Diagnostic and Prognostic Significance of Carboxypeptidase A4 (CPA4) in Breast Cancer

Bademler S., Ucuncu M. Z., Yasasever C., Serilmez M., Ertin H., Karanlik H.

BIOMOLECULES, vol.9, no.3, 2019 (SCI-Expanded) identifier identifier identifier

  • Publication Type: Article / Article
  • Volume: 9 Issue: 3
  • Publication Date: 2019
  • Doi Number: 10.3390/biom9030103
  • Journal Name: BIOMOLECULES
  • Journal Indexes: Science Citation Index Expanded (SCI-EXPANDED), Scopus
  • Keywords: breast cancer, CPA4, CPA4 mRNA, diagnostic analysis, RISK-FACTORS, EXPRESSION, SURVIVAL, EUROPE
  • Istanbul University Affiliated: Yes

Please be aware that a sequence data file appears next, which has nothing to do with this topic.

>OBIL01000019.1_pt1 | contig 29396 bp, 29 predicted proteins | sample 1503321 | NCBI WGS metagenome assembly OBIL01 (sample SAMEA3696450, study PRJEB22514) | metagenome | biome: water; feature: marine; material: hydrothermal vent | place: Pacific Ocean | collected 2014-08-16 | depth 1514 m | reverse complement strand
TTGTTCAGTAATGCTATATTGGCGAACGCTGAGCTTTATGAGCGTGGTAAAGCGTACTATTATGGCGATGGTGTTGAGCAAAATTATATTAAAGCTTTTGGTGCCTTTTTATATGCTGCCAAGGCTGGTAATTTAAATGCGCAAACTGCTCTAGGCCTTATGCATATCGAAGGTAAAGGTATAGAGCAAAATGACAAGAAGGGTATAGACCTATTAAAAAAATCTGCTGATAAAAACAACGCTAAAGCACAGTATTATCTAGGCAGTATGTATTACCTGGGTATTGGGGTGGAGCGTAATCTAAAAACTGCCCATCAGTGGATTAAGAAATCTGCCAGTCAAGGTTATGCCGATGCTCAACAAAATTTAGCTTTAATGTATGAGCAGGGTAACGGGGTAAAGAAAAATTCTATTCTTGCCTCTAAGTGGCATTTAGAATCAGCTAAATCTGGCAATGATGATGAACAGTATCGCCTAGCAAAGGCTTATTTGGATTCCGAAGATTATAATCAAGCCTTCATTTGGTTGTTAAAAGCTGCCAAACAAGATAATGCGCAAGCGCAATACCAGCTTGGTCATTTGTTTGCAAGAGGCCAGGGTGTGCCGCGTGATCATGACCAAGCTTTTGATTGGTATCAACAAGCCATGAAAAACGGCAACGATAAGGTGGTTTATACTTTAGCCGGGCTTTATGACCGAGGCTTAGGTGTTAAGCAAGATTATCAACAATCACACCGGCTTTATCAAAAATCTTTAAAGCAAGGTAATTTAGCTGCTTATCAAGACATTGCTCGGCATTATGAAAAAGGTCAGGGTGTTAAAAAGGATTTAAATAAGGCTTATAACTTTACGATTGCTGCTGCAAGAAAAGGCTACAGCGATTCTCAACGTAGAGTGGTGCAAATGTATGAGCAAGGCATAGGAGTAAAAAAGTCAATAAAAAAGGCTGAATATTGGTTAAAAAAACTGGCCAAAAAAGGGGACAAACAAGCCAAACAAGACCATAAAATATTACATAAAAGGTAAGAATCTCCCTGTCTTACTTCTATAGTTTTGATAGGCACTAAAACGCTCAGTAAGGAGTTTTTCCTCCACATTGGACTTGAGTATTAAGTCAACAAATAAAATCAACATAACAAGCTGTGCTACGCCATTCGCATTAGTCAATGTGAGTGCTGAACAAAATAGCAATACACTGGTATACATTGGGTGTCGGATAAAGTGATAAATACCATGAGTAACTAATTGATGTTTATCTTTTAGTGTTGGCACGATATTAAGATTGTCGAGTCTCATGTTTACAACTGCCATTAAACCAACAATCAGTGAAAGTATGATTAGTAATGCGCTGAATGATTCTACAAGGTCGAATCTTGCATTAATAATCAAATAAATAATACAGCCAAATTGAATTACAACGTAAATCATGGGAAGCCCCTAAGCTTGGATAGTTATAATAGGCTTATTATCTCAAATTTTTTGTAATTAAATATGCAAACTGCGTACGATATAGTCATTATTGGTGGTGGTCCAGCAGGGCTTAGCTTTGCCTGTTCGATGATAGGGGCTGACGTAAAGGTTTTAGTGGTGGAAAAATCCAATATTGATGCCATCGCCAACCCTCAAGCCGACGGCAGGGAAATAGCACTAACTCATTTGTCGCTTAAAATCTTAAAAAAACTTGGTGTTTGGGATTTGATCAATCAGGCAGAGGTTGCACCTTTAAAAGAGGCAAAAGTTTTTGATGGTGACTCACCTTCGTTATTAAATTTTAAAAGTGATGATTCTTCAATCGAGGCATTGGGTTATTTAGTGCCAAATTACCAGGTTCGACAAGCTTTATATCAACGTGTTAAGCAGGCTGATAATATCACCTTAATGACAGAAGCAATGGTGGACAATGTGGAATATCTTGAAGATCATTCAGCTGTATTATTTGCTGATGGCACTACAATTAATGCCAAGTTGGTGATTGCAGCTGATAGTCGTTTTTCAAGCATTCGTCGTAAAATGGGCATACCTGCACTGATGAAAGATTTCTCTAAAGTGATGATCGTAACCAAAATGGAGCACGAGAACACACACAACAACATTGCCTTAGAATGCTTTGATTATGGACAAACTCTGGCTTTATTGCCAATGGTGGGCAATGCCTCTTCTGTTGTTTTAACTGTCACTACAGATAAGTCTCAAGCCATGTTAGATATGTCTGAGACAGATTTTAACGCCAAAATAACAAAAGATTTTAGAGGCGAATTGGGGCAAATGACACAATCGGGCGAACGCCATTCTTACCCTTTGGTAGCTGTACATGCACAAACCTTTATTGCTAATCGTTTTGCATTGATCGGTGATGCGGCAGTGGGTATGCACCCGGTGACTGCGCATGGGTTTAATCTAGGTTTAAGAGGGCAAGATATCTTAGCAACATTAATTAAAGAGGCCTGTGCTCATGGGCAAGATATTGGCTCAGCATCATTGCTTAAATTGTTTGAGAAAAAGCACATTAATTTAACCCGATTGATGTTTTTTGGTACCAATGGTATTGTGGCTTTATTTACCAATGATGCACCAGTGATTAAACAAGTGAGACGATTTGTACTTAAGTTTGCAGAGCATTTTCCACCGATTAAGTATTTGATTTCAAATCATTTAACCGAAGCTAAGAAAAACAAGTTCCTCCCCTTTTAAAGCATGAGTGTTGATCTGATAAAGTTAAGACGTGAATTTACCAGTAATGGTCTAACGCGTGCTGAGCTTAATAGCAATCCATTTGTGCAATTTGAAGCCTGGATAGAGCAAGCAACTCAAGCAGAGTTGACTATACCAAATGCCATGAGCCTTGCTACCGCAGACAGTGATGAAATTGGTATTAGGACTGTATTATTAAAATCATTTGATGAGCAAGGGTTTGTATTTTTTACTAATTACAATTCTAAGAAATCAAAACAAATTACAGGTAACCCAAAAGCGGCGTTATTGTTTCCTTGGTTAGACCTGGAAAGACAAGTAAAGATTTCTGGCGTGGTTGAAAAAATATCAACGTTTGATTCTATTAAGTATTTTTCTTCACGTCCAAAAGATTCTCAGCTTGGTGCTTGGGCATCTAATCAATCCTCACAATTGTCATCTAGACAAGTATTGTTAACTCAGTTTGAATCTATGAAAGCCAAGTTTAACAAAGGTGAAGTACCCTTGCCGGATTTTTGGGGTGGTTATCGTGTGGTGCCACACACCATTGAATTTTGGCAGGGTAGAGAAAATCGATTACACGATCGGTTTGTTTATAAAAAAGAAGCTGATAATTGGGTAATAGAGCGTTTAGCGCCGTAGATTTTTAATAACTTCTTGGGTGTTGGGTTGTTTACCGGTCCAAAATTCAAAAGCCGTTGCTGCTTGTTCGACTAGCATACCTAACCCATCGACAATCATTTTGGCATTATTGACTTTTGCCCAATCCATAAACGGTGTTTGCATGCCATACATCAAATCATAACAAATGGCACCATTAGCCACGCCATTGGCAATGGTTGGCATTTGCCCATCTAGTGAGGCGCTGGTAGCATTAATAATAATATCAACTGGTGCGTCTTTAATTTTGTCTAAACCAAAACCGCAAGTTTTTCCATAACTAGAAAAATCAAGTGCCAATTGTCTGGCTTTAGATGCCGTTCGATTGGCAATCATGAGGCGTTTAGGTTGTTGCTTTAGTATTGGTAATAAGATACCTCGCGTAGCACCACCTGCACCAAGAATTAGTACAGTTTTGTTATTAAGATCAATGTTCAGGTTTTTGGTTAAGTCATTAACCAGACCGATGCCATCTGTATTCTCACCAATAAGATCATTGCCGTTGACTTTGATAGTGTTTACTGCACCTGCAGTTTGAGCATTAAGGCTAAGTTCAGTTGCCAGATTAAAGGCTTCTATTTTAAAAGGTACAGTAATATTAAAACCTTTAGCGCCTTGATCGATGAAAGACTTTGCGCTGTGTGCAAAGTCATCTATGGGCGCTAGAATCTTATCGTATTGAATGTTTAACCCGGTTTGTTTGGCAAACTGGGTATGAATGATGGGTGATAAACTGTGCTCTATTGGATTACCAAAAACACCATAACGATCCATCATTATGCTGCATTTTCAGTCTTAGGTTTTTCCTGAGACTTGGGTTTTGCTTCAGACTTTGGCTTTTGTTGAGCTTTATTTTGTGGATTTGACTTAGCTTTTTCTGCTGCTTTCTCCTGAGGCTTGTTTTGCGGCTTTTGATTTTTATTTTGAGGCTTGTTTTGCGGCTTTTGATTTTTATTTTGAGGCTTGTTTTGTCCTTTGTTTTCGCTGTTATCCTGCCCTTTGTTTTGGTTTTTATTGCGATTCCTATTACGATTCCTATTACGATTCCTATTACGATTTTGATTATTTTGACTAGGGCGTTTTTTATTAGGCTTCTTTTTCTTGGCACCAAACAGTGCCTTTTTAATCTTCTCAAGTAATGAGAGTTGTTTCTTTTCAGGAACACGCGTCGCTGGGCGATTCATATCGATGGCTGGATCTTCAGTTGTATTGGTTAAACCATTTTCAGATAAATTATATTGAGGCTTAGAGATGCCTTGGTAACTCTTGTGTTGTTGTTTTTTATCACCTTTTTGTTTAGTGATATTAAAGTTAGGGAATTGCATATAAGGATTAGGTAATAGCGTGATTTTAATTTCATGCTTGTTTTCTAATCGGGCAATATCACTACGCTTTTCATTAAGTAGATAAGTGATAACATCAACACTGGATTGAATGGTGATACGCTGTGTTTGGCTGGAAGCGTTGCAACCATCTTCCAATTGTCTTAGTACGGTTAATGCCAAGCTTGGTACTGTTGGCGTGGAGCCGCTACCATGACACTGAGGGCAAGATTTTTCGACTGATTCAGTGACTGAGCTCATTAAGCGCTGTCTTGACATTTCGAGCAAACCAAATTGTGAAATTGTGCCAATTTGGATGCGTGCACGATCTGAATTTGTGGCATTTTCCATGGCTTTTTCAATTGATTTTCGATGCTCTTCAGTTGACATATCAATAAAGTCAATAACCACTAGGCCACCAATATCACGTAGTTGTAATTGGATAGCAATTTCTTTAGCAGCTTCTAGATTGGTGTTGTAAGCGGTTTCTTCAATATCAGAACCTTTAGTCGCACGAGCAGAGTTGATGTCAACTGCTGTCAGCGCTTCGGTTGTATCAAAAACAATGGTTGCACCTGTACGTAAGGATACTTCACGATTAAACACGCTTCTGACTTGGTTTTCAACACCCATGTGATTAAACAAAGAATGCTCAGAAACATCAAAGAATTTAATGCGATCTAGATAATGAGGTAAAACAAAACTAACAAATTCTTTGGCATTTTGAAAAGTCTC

Recent research focused on prolonged survival has suggested that carboxypeptidase A4 (CPA4) plays a role in both tumor microenvironment formation and distant metastasis in cancer. In some patients, serum and expression (mRNA) levels of CPA4 have been found to be correlated with the aggressiveness and progression of the disease. Accordingly, we conducted a first study to investigate the diagnostic and prognostic significance of CPA4 in the case of breast cancer (BC), the most common form of malignancy in women. The study included a total of 50 patients with BC and 20 healthy women as the control group. The participants' serum CPA4 levels were determined by the ELISA test, and, for assessment of CPA4 mRNA, we used the PCR method. The serum CPA4 (p = 0.001) and CPA4 mRNA (p = 0.015) levels were found to be statistically significantly higher in the controls, compared to the patient group. When the results of patient group were statistically analyzed based on subgrouping by tumor characteristics, the measured CPA4 mRNA levels showed significant difference with respect to the molecular subtype (p = 0.006), pN status (p = 0.023), and pathological stage (p = 0.039), while the serum CPA4 measurements differed significantly in terms of pathological type only (p = 0.024). We conclude that CPA4 is diagnostically and prognostically not futile when used in combination with the other considerations and measurements in breast cancer.